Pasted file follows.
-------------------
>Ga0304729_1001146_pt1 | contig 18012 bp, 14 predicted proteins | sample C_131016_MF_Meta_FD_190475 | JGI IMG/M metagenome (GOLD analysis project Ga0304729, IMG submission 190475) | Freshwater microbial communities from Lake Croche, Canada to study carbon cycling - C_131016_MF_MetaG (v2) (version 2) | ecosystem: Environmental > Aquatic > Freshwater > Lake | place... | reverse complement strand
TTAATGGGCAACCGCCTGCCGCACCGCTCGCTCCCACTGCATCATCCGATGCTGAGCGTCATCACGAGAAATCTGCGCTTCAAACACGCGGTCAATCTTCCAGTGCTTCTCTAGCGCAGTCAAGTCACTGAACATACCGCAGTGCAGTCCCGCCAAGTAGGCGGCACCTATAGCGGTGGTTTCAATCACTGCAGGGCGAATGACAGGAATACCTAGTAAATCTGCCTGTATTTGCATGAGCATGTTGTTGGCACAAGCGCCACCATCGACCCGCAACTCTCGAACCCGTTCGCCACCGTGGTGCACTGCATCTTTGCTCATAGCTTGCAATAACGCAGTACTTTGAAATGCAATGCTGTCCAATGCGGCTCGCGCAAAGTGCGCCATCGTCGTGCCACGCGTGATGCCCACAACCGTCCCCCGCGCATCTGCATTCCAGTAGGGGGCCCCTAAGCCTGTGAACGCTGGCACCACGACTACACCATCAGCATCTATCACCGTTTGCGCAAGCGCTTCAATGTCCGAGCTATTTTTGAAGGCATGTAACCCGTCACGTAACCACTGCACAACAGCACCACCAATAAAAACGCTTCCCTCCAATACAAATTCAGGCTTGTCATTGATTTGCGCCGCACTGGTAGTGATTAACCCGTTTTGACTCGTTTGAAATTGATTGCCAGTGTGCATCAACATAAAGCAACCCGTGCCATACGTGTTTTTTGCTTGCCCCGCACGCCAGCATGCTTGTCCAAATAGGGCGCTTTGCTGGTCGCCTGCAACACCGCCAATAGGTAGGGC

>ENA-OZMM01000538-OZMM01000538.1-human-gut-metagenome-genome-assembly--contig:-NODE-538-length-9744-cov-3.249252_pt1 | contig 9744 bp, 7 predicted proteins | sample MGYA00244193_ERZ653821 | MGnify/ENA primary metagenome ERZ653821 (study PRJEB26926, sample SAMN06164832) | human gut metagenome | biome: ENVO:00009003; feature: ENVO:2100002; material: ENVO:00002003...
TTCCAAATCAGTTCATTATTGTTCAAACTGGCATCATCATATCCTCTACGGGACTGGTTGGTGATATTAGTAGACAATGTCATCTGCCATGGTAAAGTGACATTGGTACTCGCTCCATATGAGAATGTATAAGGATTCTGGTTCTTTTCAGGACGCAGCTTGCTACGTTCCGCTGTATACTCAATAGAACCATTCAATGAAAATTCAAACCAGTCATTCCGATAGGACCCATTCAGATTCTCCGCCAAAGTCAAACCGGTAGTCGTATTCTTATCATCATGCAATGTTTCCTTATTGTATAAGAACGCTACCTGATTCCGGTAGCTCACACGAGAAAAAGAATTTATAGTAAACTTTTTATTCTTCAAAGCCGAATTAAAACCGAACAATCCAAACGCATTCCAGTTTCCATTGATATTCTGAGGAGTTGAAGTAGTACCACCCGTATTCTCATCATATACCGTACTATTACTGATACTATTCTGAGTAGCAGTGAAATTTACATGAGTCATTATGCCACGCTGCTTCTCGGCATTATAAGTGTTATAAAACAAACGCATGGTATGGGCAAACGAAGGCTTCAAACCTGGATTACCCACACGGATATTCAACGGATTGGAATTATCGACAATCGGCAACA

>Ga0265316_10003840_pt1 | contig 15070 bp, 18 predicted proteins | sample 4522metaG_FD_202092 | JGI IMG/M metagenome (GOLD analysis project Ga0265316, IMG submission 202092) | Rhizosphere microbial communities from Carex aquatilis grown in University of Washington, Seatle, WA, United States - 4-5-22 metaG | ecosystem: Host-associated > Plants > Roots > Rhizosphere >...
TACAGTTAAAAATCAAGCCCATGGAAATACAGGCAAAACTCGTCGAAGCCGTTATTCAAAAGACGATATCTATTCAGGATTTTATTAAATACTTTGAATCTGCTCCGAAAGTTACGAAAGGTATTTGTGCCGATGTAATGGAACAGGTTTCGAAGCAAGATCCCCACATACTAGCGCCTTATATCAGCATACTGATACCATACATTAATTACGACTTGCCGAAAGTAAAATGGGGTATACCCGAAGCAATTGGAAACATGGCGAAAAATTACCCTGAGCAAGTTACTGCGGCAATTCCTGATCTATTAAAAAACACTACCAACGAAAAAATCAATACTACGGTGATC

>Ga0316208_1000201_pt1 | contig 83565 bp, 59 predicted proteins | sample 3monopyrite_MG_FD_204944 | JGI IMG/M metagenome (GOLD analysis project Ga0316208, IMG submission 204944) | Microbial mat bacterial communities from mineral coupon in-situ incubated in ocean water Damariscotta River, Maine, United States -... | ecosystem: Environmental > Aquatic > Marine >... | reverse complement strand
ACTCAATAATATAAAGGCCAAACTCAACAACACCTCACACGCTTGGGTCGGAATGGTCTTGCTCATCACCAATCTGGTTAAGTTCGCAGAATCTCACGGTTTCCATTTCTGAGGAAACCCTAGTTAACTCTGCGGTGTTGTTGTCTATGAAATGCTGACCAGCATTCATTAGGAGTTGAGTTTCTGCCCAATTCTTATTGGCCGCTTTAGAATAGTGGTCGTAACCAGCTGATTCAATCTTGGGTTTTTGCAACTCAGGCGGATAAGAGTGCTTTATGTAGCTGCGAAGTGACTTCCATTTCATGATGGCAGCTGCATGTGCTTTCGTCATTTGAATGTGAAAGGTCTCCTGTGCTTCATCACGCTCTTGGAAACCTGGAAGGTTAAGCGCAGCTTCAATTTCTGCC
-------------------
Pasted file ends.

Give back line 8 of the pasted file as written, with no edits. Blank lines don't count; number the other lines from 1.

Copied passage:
ACTCAATAATATAAAGGCCAAACTCAACAACACCTCACACGCTTGGGTCGGAATGGTCTTGCTCATCACCAATCTGGTTAAGTTCGCAGAATCTCACGGTTTCCATTTCTGAGGAAACCCTAGTTAACTCTGCGGTGTTGTTGTCTATGAAATGCTGACCAGCATTCATTAGGAGTTGAGTTTCTGCCCAATTCTTATTGGCCGCTTTAGAATAGTGGTCGTAACCAGCTGATTCAATCTTGGGTTTTTGCAACTCAGGCGGATAAGAGTGCTTTATGTAGCTGCGAAGTGACTTCCATTTCATGATGGCAGCTGCATGTGCTTTCGTCATTTGAATGTGAAAGGTCTCCTGTGCTTCATCACGCTCTTGGAAACCTGGAAGGTTAAGCGCAGCTTCAATTTCTGCC